A huge part of everything we do as leaders is built on trust, most importantly on our executive teams. It is not enough for the members of your team to have trust in you, you all must have trust in each other for exceptional results.
Many of you know I am a huge fan of Patrick Lencioni, the International Best-Selling author of a ton of leadership books. I use the definition of trust from the Five Behaviors of a Cohesive Team model, getting amazing results for the teams I work with. I want you to get the same type of results on your executive teams.
The Five Behaviors model talks about vulnerability-based trust…the kind that allows you to be truly transparent, honest about your strengths and weaknesses, open about your hopes and dreams, and forthcoming about your challenges and triumphs. When you can have this kind of vulnerability-based trust with your fellow executive teammates without worrying one bit about any consequence, negative repercussion, retribution, ridicule or gossip, then you are on the road to building a strong, solid foundation for your team.
Trust is the foundation of any successful relationship…and your team is simply made up of numerous relationships.
So, how do you build and enhance trust among the executives on your team? You purposefully get to know each other better. Start to understand how they developed into their present position, which will give you greater insight into why they do the things they do, the way they do them.
Here are three suggestions to jump start these conversations:
- Dive deeply into meaningful conversation. Ask powerful questions. Ask about the best team they ever led, the biggest challenges they ever faced, their biggest successes, and their greatest failures.
- Share the results of any leadership assessments you may have taken. Share your results from Everything DiSC©, Kolbe, Clifton Strengths finders or 360-degree feedback tool with each other. Discuss how your results complement each other and how they might be a cause of tension between the two of you when working together on a project.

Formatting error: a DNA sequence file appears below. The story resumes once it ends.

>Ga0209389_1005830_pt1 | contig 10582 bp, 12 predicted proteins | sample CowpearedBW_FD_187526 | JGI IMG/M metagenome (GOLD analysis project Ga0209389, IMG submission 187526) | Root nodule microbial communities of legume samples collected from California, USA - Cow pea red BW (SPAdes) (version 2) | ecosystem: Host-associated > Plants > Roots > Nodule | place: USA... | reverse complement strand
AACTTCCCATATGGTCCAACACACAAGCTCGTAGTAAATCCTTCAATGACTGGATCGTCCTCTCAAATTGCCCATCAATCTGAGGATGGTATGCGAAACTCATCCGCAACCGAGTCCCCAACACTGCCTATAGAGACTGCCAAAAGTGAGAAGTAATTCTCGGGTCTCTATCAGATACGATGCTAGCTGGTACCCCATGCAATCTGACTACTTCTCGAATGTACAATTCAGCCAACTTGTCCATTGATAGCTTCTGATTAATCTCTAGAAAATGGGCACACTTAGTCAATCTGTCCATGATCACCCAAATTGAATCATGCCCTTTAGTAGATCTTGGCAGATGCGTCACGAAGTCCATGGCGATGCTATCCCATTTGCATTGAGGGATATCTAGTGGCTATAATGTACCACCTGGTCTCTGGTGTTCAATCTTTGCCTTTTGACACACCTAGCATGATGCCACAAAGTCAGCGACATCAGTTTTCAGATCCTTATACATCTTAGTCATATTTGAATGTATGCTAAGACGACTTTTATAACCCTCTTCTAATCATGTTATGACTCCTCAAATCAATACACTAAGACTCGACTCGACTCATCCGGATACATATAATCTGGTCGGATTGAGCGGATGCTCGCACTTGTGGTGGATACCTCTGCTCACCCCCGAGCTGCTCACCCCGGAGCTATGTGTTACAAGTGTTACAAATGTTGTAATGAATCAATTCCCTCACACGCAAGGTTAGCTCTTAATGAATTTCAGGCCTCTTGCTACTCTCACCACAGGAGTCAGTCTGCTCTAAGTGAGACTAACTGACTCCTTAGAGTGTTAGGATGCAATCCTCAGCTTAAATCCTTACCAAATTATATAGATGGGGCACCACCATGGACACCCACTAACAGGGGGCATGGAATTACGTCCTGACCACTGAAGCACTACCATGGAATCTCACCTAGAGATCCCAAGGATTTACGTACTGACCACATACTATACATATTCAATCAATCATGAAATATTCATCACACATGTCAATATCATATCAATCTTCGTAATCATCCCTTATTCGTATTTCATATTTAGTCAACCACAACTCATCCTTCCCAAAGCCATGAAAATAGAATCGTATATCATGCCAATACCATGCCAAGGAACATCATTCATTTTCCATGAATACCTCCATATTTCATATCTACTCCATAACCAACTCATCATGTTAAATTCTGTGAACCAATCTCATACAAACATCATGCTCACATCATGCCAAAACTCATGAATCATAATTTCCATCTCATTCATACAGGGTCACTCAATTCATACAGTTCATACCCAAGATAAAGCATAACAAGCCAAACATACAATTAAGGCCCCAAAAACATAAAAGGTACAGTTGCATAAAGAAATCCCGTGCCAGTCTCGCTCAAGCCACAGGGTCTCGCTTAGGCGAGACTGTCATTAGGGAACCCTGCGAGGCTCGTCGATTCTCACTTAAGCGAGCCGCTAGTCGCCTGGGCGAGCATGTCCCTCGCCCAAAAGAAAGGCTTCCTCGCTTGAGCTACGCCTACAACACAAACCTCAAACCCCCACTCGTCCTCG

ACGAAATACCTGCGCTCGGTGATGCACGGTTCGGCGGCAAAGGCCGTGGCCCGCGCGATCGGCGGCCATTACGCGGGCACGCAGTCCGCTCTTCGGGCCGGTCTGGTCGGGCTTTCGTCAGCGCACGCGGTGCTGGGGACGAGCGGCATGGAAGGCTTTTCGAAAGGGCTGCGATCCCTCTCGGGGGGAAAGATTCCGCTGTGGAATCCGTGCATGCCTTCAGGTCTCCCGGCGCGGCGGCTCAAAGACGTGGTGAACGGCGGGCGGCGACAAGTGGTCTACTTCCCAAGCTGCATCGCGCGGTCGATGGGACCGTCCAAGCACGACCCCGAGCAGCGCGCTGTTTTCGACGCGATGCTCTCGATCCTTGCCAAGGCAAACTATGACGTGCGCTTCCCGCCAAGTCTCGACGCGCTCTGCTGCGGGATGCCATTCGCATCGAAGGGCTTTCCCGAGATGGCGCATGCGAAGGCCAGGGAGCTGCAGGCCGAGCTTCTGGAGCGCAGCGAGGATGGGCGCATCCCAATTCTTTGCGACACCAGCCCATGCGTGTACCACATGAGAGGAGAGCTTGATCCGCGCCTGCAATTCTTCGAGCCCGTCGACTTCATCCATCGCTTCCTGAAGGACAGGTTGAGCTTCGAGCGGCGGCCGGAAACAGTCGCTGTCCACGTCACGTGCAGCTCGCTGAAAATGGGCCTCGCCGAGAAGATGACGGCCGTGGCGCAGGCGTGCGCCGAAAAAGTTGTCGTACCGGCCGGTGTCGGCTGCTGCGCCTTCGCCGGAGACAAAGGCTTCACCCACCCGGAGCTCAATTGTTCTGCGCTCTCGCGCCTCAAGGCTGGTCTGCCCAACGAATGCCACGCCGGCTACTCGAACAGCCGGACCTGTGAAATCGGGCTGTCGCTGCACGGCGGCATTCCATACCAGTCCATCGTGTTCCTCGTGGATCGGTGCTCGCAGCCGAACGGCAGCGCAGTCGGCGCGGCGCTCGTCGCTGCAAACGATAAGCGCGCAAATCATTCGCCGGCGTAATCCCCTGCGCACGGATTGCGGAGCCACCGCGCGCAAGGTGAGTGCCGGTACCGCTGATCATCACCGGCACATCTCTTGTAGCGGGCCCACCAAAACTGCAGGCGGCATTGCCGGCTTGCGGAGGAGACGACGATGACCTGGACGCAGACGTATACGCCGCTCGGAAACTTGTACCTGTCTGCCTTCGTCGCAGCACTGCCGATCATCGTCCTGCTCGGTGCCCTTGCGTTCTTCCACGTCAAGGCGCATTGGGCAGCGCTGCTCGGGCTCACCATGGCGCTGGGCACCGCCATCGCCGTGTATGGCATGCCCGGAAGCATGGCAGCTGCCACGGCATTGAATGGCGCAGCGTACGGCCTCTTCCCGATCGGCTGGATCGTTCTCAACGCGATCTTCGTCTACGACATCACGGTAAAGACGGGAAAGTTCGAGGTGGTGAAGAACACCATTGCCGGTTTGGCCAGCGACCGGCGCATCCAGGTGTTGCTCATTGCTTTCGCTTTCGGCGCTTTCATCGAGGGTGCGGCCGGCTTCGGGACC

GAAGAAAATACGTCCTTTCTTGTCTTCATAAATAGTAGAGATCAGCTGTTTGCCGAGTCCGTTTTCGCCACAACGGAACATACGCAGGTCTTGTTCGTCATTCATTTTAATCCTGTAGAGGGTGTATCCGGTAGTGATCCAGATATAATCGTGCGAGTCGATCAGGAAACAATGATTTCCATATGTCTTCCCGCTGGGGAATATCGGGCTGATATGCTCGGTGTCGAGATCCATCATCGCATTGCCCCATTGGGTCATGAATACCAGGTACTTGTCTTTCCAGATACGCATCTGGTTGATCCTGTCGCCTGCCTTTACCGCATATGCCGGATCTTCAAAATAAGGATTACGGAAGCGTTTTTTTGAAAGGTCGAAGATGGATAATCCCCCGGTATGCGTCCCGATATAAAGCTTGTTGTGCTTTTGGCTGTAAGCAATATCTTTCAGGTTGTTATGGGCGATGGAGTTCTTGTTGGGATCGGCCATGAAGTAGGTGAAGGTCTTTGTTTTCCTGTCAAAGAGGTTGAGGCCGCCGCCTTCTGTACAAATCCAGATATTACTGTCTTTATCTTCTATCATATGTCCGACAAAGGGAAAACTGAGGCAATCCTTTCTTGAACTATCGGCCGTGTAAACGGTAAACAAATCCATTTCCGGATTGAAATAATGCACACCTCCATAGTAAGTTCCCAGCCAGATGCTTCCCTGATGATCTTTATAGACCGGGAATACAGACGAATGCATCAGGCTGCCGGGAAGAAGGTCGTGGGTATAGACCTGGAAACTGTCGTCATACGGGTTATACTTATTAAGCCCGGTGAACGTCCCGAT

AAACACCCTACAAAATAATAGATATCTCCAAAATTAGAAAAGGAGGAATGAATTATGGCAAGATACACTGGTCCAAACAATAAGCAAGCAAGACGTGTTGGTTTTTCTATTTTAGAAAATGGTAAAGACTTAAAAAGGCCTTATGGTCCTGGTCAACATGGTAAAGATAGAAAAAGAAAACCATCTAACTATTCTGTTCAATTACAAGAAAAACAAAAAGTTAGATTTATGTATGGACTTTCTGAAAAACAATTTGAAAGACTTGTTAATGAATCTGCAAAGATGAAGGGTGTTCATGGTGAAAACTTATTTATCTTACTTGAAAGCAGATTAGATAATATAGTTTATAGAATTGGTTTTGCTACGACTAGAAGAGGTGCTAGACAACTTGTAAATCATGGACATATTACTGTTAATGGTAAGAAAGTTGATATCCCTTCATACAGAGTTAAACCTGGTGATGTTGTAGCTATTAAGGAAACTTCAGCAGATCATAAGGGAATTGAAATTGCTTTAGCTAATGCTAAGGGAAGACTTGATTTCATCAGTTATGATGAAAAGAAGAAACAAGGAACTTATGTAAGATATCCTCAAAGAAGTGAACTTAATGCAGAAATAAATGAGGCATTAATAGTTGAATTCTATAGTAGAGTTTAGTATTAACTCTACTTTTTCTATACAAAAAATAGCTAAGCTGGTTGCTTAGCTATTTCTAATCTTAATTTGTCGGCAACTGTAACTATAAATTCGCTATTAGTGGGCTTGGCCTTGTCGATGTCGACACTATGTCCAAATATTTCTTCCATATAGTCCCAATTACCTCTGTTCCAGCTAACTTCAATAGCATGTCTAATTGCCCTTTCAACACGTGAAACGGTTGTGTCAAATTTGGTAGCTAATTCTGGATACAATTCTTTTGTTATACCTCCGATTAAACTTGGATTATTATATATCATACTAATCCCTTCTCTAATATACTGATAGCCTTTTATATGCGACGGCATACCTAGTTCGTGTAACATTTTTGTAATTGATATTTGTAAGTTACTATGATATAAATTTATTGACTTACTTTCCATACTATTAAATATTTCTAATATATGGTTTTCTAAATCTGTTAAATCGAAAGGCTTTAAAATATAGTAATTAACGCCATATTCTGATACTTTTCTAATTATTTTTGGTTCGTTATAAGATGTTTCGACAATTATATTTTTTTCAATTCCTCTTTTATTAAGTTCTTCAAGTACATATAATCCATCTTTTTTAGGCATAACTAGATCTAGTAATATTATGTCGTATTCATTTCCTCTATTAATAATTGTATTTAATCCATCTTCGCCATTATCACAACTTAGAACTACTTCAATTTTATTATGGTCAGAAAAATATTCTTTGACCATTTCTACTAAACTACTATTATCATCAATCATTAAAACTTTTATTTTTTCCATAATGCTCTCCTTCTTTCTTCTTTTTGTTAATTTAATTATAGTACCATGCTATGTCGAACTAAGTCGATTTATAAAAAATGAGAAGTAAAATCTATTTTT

- Finally, work on your active listening skills. A recent study indicated 45% of the people they interviewed said a lack of trust in leadership is the biggest issue impacting their work performance. Could this same lack of trust be present on your Leadership Team? Active listening builds trust. Everyone has a deep need to be heard, which leads to increased employee engagement. This will positively impact performance and ultimately can translate into improved business results, increased profitability and increased client satisfaction…all fantastic ROI indicators.
The serial entrepreneur Dave Kerpen said, “it doesn’t matter how smart, talented, driven, or passionate you are, your success depends on your ability to build and inspire a team.” It is not enough to have increased levels of trust only between you and each of your team members. Research indicates intra-team trust is just as important for reaching organizational success.
In closing, I would like to leave you with this quote: “None of us is as smart as all of us”. -Ken Blanchard
Now go be the best leader of a team you can be!
Need some more info on Trust in Organizations? Go to HBR for the Sept 2002 article on The High Cost of Lost Trust.